Feature

October 2013

Malignant metaphor

By Alanna Mitchell

How cancer mutated into a modern symbol of personal and collective sin

Feature

October 2013

A new chapter in an old tragedy

By Pieta Woolley

Generations ago, Aboriginal children were sent to residential schools. Today, thousands are caught up in the foster care system. Can’t Canada do better?

Feature

October 2013

Wronged

By Gary Stephen Ross

Ivan Henry spent 27 years in jail for crimes he didn’t commit. But the failure of the justice system did not end when he was finally declared not guilty.

Feature

September 2013

Did Canadian oil poison this town?

By May Warren

Last spring, a pipeline carrying diluted bitumen from Alberta’s oil sands ruptured in a small Arkansas town. People began to get sick. And now they want answers.

Feature

September 2013

Government’s big gamble

By Orland French

When politicians debate casinos, money almost always trumps morals. By failing to raise ethical issues, they’re betting against our best interests.

Feature

July 2013

1988

By Various Writers

Twenty-five years ago, the United Church said yes to openly gay and lesbian ministers. Three people who were caught in the storm look back on the year that changed everything.

Feature

July 2013

Hard time on the outside

By Richard Wright

Billions are spent getting tough on crime, but precious little is invested in supporting ex-convicts as they readjust to daily life. For too many former inmates, getting out of prison is like serving another sentence.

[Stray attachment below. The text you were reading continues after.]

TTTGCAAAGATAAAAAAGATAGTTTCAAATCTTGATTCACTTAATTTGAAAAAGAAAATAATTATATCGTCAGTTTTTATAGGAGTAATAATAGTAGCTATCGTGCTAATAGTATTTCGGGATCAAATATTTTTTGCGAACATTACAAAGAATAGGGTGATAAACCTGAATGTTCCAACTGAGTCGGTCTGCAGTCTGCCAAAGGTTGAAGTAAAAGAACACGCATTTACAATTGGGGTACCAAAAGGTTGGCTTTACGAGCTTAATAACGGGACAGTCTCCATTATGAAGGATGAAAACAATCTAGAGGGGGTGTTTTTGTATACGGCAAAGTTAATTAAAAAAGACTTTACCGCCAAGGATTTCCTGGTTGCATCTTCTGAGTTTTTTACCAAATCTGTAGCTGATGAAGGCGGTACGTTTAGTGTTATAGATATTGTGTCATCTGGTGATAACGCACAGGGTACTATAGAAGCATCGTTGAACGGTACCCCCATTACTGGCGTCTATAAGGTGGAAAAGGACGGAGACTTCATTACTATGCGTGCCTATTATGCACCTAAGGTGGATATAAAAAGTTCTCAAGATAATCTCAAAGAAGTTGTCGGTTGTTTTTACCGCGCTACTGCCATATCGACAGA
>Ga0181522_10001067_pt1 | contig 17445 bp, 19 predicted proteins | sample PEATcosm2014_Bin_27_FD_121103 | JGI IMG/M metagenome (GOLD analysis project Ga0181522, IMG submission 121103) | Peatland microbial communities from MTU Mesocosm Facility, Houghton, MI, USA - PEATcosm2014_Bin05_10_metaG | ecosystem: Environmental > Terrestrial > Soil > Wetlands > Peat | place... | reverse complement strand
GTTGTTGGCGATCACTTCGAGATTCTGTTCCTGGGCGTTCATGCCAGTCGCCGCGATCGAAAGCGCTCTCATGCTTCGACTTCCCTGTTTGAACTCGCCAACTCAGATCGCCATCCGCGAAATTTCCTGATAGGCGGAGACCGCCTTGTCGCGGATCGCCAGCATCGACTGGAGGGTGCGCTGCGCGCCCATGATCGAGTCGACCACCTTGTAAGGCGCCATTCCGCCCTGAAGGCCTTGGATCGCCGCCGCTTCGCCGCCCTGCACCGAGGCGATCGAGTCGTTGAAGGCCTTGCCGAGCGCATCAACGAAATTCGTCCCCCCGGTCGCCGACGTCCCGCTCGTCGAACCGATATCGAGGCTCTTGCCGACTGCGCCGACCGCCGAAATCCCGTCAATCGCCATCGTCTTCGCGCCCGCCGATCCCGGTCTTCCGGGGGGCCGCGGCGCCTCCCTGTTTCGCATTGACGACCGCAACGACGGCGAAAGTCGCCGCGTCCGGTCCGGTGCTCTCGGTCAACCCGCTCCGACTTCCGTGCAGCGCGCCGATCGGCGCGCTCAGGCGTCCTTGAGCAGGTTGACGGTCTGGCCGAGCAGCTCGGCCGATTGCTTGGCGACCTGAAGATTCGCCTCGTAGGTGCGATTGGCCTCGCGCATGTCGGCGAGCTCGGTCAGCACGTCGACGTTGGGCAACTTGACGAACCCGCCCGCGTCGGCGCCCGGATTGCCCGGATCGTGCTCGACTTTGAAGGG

Feature

May 2013

Death. It’s inevitable. So let’s talk about it.

By Trisha Elliott

It’s natural to be anxious about dying. But facing up to our mortality can help us live better today.

Feature

April 2013

The United Church diaspora

By Christine Boyle

They don’t attend worship anymore, but countless young adults are living out the values they absorbed in church

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Video

ObserverDocs: My Year of Living Spiritually

by Observer Staff

Anne Bokma left the Dutch Reformed Church as a young adult and eventually became a member of the United Church and then the Unitarian Universalists. Having long explored the "spiritual but not religious" demographic as a writer, she decided to immerse herself in practices — like hiring a soul coach, secular choir-singing and forest bathing — for 12 months to find both enlightenment and entertainment.

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Faith

January 2018

In the beginning

by Alanna Mitchell

The award-winning science writer travels to northern Australia to explore the world's oldest creation story

Society

January 2018

The good death

by Pieta Woolley

Anglican professor Donald Grayston made dying in peace a lifetime project. His example is inspiring others to plan a meaningful exit.

Faith

January 2018

Me, Dad and the Almighty

by Anne Bayin

A preacher’s kid pretended to be a devout daughter, but secretly she felt lost in a wilderness of doubt.

Society

January 2018

The good death

by Pieta Woolley

Anglican professor Donald Grayston made dying in peace a lifetime project. His example is inspiring others to plan a meaningful exit.

Faith

January 2018

In the beginning

by Alanna Mitchell

The award-winning science writer travels to northern Australia to explore the world's oldest creation story

Faith

January 2018

Me, Dad and the Almighty

by Anne Bayin

A preacher’s kid pretended to be a devout daughter, but secretly she felt lost in a wilderness of doubt.